A rollicking story of imprisonment and escape during the Civil War seems a stretch, but journalist Carlson accomplished a similar feat with a Soviet premier in K Blows Top: A Cold War Comic Interlude Starring Nikita Khrushchev, America's Most Unlikely Tourist (2009), and this is another entertaining, occasionally gruesome account.
The author describes how New York Tribune reporters Junius Brown and Albert Richardson covered the war for two years until Confederate artillery sunk their boat as they tried to sail past Vicksburg, Miss., to join Gen. Grant’s forces in May 1863. Confederate troops rescued the survivors. As civilians, they were paroled in Vicksburg until Confederate officials, knowing the two worked for the abolitionist newspaper, reconsidered. Protesting loudly, they traveled with other POWs by train across the South to Richmond to spend nine months in the notorious Libby and Castle Thunder prisons, furiously pulling strings for their release, sharing the soldiers’ experiences but shielded from serious privation by an apparently steady source of money. In February 1864, they were sent to the far worse Salisbury camp in North Carolina, where they watched with horror as Union prisoners, with no shelter and little food, died by the thousands. Finally escaping in December, they walked more than 300 miles, hungry and freezing, through snowy mountains to Northern lines in Tennessee, aided by a surprisingly large number of Union sympathizers, black and white. Being journalists, they had plenty to say about their exploits.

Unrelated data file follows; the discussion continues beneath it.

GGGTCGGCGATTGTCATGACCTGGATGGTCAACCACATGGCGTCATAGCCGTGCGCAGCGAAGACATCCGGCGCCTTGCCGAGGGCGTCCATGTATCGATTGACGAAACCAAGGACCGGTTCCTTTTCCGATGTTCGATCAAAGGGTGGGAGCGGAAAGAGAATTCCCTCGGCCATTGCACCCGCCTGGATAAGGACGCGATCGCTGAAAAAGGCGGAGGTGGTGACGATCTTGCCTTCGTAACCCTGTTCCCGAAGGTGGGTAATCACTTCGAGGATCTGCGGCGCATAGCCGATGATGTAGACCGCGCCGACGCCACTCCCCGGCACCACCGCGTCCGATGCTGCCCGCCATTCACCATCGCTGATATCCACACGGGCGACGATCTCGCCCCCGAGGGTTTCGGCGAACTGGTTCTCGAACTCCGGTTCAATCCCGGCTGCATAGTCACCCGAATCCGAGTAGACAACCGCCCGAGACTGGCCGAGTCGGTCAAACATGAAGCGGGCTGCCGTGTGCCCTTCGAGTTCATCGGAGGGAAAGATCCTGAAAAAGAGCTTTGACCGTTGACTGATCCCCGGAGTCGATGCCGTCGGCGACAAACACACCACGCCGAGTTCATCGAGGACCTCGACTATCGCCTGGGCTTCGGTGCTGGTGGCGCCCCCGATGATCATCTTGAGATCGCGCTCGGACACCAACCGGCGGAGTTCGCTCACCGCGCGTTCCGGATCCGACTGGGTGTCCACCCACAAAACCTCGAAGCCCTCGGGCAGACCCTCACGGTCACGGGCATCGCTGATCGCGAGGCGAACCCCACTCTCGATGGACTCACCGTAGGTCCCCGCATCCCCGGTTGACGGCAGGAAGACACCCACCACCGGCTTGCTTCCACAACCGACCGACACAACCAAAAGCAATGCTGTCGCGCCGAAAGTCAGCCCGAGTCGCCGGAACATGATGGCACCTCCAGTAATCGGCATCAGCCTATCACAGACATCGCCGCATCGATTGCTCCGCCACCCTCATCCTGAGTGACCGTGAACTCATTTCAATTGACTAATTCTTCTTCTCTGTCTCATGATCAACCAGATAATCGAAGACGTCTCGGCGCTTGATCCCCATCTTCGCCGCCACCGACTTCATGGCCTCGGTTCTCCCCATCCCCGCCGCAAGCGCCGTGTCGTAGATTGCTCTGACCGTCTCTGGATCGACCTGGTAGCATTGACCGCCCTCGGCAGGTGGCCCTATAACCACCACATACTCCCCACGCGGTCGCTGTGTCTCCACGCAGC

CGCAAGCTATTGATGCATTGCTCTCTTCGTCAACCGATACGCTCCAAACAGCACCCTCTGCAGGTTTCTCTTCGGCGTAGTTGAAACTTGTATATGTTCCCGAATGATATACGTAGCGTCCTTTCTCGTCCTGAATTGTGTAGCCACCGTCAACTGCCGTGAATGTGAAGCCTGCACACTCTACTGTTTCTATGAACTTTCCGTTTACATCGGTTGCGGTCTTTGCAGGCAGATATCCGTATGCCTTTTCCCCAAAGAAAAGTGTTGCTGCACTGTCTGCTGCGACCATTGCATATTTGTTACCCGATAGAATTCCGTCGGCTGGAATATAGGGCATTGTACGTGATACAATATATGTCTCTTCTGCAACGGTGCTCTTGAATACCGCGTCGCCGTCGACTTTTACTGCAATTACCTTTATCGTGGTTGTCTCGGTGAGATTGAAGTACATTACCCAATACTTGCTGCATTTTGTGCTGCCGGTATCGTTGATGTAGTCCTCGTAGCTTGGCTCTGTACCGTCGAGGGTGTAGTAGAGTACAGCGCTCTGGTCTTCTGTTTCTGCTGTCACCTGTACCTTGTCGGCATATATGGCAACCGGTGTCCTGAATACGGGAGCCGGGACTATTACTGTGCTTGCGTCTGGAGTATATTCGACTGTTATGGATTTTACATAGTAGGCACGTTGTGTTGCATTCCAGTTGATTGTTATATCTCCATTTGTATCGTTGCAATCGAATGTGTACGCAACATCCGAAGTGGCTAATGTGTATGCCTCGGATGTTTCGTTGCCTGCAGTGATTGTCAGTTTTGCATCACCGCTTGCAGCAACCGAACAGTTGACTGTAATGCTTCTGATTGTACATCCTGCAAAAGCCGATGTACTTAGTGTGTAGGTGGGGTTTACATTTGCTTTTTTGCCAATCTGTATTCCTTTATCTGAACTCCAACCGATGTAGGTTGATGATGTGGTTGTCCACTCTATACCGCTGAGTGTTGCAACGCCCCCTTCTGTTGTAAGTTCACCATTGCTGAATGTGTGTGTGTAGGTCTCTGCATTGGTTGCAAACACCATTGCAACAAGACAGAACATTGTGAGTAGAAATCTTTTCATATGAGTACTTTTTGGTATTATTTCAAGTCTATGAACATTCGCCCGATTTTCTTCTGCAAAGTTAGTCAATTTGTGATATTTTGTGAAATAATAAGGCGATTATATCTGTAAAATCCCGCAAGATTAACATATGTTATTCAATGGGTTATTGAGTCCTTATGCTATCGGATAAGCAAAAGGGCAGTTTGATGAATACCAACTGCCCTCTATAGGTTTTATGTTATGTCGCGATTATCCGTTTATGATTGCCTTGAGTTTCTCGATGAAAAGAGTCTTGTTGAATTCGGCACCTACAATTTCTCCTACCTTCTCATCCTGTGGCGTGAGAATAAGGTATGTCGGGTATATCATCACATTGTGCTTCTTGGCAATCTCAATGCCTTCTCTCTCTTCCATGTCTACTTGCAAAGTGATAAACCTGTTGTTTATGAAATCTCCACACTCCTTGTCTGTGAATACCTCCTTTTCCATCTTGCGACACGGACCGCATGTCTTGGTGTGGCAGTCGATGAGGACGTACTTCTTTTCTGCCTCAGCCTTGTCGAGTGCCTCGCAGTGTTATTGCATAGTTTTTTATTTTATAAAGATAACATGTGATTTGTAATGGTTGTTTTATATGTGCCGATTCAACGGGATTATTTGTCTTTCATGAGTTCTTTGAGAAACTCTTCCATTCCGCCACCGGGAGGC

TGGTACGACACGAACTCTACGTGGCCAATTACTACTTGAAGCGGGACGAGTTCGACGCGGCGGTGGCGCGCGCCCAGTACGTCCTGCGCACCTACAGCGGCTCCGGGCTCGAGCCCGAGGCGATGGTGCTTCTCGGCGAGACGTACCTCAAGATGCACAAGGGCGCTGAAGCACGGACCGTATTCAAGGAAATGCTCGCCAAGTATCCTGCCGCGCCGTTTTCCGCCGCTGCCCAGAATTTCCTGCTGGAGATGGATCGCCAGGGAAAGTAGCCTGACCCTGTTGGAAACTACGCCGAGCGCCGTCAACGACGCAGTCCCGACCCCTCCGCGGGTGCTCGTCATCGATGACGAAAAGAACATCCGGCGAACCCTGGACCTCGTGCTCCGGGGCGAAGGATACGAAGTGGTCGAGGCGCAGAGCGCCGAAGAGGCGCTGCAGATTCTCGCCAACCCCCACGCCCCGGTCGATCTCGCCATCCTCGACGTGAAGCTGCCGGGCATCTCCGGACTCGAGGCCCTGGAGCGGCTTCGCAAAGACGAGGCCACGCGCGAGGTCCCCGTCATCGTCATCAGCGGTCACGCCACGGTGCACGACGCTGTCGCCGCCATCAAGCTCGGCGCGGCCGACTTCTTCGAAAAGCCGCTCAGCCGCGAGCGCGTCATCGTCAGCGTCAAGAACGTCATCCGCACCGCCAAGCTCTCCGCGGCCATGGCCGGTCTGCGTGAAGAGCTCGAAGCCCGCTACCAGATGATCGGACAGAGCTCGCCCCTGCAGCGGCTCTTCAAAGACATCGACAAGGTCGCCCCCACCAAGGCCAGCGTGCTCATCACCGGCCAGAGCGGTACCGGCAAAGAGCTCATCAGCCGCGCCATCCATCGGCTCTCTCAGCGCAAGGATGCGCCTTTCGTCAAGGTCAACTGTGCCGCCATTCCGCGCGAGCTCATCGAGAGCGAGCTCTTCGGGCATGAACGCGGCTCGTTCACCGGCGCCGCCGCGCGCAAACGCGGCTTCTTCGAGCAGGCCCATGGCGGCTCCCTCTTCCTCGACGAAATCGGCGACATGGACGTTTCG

Carlson has taken full advantage of abundant material to deliver a vivid chronicle of two working Civil War reporters and their spectacular odyssey.